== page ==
With a 728-signature petition in hand, a Whitehorse resident asked city council to approve safety improvements at a downtown intersection.
Matthew Thomas Ans-Helm presented his views regarding the crosswalk located at the intersection of Fourth Avenue and Alexander Street to council during the city’s Sept. 18 standing committee meeting. Thomas Ans-Helm described the danger to pedestrians posed by the uncontrolled crosswalk, including two instances where he was almost hit himself and a collision that he told council left a First Nation elder in his 60s seriously injured. He said the driver in this incident was both speeding and using a cell phone.
Thomas Ans-Helm suggested a possible solution: The immediate installation of signage drawing attention to the crosswalk and a plan to quickly install a type of flashing pedestrian-activated light called rectangular rapid flashing beacons (RRFB).
During his presentation, Thomas Ans-Helm described earlier discussions with the city’s engineering department in which he says he was told that lights may be installed in 2025 during planned upgrades to Fourth Avenue.
“Folks, that is two years away which is 730 days and nights of pedestrian-crossing risks and in many’s opinion that is too long when action can be taken to increase the safety of the crosswalk,” Thomas Ans-Helm said.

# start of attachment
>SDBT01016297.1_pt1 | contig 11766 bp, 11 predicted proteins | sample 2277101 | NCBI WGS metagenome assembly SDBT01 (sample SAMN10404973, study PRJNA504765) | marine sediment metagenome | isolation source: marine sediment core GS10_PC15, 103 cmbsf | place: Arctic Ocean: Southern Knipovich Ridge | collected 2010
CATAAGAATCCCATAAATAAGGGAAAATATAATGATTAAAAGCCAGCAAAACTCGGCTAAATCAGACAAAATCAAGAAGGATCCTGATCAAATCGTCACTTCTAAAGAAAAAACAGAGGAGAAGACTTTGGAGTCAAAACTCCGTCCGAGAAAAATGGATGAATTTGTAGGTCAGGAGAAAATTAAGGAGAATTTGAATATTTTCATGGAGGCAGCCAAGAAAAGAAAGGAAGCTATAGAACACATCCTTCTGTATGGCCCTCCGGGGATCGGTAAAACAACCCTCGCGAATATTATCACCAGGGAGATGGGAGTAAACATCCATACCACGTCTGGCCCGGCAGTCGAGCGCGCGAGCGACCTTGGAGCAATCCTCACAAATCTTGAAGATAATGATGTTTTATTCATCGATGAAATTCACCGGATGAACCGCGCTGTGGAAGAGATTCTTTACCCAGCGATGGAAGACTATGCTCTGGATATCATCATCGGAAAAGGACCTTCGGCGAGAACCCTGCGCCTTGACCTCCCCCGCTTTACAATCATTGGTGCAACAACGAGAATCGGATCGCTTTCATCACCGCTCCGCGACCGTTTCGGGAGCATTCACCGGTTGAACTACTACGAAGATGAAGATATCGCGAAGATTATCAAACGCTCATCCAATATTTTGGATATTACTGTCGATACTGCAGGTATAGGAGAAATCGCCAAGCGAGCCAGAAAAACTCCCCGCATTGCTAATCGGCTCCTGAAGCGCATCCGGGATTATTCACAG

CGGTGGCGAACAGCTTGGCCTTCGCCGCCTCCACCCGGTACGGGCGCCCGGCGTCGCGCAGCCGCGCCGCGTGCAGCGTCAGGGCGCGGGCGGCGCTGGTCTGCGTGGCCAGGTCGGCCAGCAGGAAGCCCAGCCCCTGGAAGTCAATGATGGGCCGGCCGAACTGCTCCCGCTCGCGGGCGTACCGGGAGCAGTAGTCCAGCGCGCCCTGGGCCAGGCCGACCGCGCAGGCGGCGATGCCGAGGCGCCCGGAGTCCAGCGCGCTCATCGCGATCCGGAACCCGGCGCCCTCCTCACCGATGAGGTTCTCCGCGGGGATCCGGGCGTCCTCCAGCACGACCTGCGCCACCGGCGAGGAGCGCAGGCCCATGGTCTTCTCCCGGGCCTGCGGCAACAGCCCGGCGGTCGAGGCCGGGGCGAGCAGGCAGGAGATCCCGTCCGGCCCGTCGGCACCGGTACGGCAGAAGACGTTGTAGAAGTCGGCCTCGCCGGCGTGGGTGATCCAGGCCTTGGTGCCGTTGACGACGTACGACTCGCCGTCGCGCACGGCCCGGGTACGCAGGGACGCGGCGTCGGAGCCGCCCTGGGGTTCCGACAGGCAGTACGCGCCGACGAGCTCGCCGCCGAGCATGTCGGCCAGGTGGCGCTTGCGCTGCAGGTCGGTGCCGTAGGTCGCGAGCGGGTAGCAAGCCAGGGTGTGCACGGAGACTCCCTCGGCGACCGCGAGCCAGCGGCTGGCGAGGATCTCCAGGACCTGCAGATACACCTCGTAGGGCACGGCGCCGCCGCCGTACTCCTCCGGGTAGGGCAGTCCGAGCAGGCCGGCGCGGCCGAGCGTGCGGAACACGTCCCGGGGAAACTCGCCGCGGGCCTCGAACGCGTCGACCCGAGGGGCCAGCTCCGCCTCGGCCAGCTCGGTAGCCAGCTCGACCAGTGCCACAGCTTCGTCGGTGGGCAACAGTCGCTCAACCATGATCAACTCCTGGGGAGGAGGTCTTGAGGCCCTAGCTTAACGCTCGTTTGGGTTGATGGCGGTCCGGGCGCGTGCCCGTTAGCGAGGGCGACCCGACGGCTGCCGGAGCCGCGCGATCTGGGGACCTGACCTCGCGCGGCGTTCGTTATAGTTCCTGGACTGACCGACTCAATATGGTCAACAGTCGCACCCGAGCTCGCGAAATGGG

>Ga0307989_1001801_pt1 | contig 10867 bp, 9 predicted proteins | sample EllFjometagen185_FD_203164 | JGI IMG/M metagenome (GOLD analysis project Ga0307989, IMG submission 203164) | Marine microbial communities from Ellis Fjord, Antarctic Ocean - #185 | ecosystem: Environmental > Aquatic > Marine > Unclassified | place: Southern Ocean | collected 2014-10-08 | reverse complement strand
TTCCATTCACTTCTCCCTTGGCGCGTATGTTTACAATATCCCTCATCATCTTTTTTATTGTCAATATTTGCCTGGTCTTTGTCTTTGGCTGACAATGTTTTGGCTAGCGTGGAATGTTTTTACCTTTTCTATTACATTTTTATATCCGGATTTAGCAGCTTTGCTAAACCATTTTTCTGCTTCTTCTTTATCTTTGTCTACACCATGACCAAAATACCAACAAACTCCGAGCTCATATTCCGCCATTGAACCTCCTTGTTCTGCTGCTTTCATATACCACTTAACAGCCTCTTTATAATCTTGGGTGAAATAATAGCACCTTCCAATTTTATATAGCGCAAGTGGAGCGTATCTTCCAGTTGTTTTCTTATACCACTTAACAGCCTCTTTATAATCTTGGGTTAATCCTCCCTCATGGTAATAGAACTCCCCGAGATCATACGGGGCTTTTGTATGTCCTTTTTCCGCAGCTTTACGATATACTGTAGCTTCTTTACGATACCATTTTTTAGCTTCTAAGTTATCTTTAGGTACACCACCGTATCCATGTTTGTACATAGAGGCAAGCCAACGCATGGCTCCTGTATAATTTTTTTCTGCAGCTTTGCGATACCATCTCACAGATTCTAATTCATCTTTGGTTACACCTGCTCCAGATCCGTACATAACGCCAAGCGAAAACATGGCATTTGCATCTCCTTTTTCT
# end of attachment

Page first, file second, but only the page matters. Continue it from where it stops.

He suggested that signage could be installed before the winter, possibly on poles that are already in place, and that the RRFB lights could be done in the spring once the ground is thawed enough to dig trenches for electrical lines.
Thomas Ans-Helm said city engineering staff informed him that the type of pedestrian-crossing lights currently in use at Whitehorse intersections cost $150,000. He told council that his proposed solution could come in significantly cheaper than this. He presented research from municipalities that installed RRFB lighting at crosswalks: Calgary, Alberta and Chilliwack, British Columbia. Drawing from a report on the installation of the RRFB lights in Calgary, Thomas Ans-Helm suggested two of the lighting units could be purchased for $10,000 and installation would cost another $10,000. He also priced out signs warning motorists to slow down for the crosswalk.
Along with his presentation, Thomas Ans-Helm passed manufacturer information for the flashing lights and photos of the intersection on to council.
Based on his own close calls, the serious injury suffered by the elder and the number of people who use the crosswalk, Thomas Ans-Helm said a solution is needed. He asked council not to wait for another injury to approve the safety upgrades.
The mayor and council members did not ask Thomas Ans-Helm any questions about his presentation.
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